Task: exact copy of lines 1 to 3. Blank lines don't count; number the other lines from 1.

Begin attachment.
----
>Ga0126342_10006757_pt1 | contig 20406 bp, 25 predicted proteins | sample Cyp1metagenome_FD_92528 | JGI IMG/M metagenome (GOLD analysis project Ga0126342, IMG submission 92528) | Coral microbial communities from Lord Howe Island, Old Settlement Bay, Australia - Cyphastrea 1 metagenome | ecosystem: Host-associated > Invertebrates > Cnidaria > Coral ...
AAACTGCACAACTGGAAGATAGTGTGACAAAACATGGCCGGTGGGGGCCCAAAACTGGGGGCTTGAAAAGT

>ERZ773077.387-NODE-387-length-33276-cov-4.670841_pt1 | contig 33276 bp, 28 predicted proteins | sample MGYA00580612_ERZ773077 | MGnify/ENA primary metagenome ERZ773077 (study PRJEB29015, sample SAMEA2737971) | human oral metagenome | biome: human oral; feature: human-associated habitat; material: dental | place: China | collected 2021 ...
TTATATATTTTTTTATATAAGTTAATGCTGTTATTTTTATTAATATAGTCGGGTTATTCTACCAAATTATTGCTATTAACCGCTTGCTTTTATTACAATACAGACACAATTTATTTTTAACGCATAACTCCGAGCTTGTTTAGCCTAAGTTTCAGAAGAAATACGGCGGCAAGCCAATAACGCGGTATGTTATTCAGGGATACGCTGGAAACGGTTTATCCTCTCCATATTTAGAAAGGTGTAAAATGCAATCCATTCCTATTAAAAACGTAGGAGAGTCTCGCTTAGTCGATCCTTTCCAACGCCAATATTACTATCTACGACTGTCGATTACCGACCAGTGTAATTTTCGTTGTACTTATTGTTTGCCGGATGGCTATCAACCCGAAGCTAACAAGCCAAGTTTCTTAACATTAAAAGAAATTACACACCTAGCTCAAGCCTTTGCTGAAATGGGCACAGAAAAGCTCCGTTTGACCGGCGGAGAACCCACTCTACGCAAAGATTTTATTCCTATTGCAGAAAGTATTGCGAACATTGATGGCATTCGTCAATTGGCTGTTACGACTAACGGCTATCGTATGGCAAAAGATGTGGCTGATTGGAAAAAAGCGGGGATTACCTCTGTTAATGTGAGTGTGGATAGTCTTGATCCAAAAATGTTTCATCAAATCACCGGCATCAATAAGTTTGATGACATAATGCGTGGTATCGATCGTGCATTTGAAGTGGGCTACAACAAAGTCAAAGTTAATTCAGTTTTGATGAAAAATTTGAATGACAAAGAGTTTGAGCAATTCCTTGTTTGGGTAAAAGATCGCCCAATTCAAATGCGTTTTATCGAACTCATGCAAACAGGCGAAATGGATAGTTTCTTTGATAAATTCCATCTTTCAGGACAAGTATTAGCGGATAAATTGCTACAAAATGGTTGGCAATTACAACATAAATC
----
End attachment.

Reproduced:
>Ga0126342_10006757_pt1 | contig 20406 bp, 25 predicted proteins | sample Cyp1metagenome_FD_92528 | JGI IMG/M metagenome (GOLD analysis project Ga0126342, IMG submission 92528) | Coral microbial communities from Lord Howe Island, Old Settlement Bay, Australia - Cyphastrea 1 metagenome | ecosystem: Host-associated > Invertebrates > Cnidaria > Coral ...
AAACTGCACAACTGGAAGATAGTGTGACAAAACATGGCCGGTGGGGGCCCAAAACTGGGGGCTTGAAAAGT

>ERZ773077.387-NODE-387-length-33276-cov-4.670841_pt1 | contig 33276 bp, 28 predicted proteins | sample MGYA00580612_ERZ773077 | MGnify/ENA primary metagenome ERZ773077 (study PRJEB29015, sample SAMEA2737971) | human oral metagenome | biome: human oral; feature: human-associated habitat; material: dental | place: China | collected 2021 ...